Morningbell - Through the Belly of the Sea

 

www.myspace.com/morningbell

Morningbell - Through the Belly of the Sea - A Choose Your Own Adventure Album

 

I know, I know, that title's enough to scare the pants off you isn't it. Especially if you remember bands like Savatage. You can settle down a bit though because we're not in some nasty 80's metal hell here. No, this is US Geek Indie territory, so if you've developed your personal appearance on the principle that you want to look like Ben Folds, Stephen Malkmus or Ani Di Franco, then you should hang around to learn a bit more about the music. Alternatively, if you're one of those IT people that hang around shops like Games Workshop and spend hours of your time working out battle strategies for your little hand painted Orc armies, then you may want to pay more attention to the sleeve notes because, trust me, this is right up your alley.

 

You see, Morningbell have a thing for Ian Livingstone books. I did too, at one point. Choose Your Own Adventure Books were more of a game than a story. At the end of each chapter you were given a multiple choice question. Your answer led you to the next point in the story and usually ended up with you walking into the Forest of Death and Blood because it sounded cool, running into some god forsaken monster who, thanks to the rub of the dice, killed you. So then you started again, this time avoiding the Forest of Death and Blood, and heading for the City of Gar-Um-Thum-Kahn instead, where you met a Dark Knight who took an instant dislike to you and forced you to roll the dice. At which point you rolled a one and he lanced you through with his sword. So you started all over again - or put the book on a shelf and let it gather dust if you were as impatient as I was as a teenager.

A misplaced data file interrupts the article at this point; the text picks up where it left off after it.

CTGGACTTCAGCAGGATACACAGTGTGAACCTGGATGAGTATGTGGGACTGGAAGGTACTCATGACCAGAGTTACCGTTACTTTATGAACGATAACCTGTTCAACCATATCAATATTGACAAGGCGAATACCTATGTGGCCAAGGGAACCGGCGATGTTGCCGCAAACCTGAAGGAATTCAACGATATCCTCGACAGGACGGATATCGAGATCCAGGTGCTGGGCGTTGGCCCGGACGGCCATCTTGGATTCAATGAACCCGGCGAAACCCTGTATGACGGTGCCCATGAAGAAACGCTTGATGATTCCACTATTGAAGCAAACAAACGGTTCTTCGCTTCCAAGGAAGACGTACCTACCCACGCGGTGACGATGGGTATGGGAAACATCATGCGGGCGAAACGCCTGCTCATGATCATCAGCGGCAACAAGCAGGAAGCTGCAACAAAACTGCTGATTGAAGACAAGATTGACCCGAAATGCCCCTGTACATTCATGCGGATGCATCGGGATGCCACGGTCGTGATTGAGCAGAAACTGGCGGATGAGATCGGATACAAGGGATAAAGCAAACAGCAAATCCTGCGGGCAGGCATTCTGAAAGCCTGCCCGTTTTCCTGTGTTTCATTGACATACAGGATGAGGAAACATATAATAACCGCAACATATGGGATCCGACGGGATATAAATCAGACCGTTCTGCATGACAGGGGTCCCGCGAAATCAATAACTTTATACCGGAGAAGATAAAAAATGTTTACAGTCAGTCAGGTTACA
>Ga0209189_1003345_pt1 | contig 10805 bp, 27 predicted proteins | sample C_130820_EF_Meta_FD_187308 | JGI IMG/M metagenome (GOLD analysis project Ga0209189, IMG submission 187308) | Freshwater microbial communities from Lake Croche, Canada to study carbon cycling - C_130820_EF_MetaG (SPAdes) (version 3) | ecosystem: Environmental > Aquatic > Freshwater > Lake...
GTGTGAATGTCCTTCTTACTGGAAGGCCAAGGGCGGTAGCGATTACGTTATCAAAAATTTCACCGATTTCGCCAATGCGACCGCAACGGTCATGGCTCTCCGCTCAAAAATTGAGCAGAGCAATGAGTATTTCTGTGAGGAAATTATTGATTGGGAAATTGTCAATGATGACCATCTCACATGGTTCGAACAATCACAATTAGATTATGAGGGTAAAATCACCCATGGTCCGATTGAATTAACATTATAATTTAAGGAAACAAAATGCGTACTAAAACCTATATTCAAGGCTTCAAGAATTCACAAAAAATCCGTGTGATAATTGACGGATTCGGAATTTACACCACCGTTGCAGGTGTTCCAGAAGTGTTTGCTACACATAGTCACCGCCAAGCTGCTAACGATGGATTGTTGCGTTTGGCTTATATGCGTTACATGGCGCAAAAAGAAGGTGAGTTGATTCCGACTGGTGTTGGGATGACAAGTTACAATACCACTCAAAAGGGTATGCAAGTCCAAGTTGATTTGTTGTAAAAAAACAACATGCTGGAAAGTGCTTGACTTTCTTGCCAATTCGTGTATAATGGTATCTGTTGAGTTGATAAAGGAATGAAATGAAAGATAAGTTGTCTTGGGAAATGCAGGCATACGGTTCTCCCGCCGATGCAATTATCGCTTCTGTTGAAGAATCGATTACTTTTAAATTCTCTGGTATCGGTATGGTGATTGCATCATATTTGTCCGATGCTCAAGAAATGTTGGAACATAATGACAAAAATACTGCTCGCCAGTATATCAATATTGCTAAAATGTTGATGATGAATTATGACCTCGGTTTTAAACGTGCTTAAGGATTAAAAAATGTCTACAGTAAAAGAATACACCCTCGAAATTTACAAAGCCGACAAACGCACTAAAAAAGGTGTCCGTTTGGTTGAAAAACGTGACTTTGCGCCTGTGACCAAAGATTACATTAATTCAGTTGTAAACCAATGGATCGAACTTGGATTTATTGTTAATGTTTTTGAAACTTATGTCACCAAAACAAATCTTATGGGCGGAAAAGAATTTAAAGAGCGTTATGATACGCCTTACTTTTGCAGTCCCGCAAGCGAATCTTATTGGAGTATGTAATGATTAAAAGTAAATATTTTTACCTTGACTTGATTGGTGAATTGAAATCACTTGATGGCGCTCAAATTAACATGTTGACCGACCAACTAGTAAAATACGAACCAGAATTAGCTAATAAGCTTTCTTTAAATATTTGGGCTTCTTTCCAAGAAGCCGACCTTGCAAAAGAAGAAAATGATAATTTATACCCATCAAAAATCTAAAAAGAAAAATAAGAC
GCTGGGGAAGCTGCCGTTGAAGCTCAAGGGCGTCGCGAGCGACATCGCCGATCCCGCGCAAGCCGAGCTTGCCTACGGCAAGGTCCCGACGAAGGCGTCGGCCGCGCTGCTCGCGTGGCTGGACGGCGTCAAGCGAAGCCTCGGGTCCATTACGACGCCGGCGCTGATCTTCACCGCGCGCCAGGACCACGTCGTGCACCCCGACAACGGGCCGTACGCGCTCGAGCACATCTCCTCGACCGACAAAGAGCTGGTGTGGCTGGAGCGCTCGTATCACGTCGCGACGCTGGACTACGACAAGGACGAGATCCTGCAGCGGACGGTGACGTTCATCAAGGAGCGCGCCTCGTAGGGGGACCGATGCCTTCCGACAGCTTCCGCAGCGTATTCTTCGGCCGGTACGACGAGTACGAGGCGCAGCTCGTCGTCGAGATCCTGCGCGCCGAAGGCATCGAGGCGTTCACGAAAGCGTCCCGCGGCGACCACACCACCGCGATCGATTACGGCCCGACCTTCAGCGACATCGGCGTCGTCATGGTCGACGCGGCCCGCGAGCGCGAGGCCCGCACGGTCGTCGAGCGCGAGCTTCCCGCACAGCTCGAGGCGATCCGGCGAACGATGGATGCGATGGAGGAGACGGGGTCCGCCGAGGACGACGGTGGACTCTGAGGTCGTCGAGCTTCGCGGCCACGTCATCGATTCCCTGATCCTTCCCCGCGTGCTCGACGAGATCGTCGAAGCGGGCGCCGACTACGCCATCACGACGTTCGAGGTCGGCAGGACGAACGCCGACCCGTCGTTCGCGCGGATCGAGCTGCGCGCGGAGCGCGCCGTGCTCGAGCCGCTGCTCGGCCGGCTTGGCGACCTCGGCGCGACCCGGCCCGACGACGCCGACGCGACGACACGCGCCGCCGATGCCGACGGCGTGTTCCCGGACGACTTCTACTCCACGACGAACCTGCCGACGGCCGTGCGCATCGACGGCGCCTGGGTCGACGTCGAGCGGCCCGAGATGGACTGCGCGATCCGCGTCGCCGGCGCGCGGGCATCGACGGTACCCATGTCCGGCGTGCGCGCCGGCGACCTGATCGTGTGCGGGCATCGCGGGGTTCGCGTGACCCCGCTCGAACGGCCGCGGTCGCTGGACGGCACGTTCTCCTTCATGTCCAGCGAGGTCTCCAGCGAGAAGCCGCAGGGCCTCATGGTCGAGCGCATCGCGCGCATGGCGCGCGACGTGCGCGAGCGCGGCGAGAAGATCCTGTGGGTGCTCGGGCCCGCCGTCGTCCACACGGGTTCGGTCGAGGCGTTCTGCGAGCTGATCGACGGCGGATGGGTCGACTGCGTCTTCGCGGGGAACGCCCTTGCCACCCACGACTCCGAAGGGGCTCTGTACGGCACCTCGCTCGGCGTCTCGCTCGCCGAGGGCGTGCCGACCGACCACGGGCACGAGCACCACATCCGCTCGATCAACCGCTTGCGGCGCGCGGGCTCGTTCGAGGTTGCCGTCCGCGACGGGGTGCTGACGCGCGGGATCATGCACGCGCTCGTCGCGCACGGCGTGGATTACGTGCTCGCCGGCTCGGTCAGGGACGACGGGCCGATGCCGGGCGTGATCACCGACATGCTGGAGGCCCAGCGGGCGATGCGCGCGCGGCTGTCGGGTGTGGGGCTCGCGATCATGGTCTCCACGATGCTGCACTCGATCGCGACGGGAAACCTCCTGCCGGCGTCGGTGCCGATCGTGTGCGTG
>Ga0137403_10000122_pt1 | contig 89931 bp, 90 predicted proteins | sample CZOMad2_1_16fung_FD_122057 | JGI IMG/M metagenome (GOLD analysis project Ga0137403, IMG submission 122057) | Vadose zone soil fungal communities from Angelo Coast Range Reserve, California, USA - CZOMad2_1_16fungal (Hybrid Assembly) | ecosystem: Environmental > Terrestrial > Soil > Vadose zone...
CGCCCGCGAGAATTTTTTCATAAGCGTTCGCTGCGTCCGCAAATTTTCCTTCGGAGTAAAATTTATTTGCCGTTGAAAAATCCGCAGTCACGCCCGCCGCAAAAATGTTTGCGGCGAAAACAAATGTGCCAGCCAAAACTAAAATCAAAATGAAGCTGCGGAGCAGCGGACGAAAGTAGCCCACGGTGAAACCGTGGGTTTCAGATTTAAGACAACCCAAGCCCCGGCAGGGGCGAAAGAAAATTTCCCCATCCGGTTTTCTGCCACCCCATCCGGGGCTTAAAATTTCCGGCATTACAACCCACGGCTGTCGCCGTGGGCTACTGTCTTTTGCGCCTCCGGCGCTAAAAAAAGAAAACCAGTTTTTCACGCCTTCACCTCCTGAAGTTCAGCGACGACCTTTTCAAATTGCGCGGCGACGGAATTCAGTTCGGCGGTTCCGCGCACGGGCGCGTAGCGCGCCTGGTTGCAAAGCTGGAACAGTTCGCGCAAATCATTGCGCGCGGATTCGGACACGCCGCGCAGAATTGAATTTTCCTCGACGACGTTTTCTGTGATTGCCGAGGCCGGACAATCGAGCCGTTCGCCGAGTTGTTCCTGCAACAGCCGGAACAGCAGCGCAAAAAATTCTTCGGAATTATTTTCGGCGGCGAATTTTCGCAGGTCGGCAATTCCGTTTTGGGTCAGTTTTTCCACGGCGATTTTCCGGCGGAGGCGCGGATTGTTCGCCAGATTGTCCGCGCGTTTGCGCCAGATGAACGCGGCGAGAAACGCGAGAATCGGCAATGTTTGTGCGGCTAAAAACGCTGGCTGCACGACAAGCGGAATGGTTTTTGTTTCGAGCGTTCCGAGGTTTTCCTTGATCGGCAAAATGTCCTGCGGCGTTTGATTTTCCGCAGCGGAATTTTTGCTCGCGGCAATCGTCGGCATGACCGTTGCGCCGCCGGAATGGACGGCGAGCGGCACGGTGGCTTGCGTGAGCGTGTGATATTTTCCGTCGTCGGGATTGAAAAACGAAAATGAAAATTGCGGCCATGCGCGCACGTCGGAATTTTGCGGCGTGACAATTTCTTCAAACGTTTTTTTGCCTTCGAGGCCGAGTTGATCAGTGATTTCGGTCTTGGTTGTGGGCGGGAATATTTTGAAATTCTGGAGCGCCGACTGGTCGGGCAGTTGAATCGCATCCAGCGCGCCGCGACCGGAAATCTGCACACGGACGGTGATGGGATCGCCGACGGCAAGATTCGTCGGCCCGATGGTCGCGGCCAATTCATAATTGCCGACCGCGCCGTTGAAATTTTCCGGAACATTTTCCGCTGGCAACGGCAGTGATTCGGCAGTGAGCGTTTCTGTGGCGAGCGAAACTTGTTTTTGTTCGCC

Now, thanks to Morningbell, "YOU are the INTREPID EXPLORER!" (Their caps, not mine) and your mission, should you choose to accept it, is to follow the story in the little booklet and, instead of rolling the dice, you simply skip back and forth through the songs as you set off in search of "the Deep Sea Submersible Observatorium". Here's how it works out.

 

Chapter one. You step into the Sea Capsule and take off.

 

Chapter seven. Journey to The Bottom (interlude). La de daa de daa, this is nice. Oh look, there's a jelly fish. It's huge, but wait, that's nothing compared to the SEA MONSTER with 40,000 EYES! Of course, I decide to fight.

 

Chapter Four. "Faster than Eagles, Stronger than lions" - Ha ha, come on ya big bugger! Is that the best you can do?

 

Chapter 5. Bugger. I'm dead.

If this album isn't careful, it'll be collecting dust before I get through to Chapter 12. Still, I persist, in the tradition of all good music reporters and RPG geeks everywhere. Having said that, if you're still reading this, I'm impressed. I'd have walked away at the mention of Savatage. Let me be plain about this. Through the Belly of the Sea is a concept album. The Choose Your Own Adventure thing is a gimmick. It's about a daft adventure under the sea, filled with monsters and Submersible Observatoriums, but here's the thing. It's actually VERY VERY APPEALING to listen to. (I think this weird caps thing is getting to me!)

 

If you have stuck with this review this far, then I suggest you go and check this out because if you can get past the gimmick, you'll find something rather delicate and lovely hidden underneath. Hey, it even contains some intonated wineglasses. It's a lovely album, buried under a shell of Ian Livingstone like nonsense. It's all very watery, as you might expect, with some floaty vocals too. Ok, I'm sorry, I can't do this any longer. Just check it out, it's a damn sight more interesting than it has any right to be and if you like your Flaming Lips, your Ben Folds and your early Beth Orton albums - you'll like what's here too.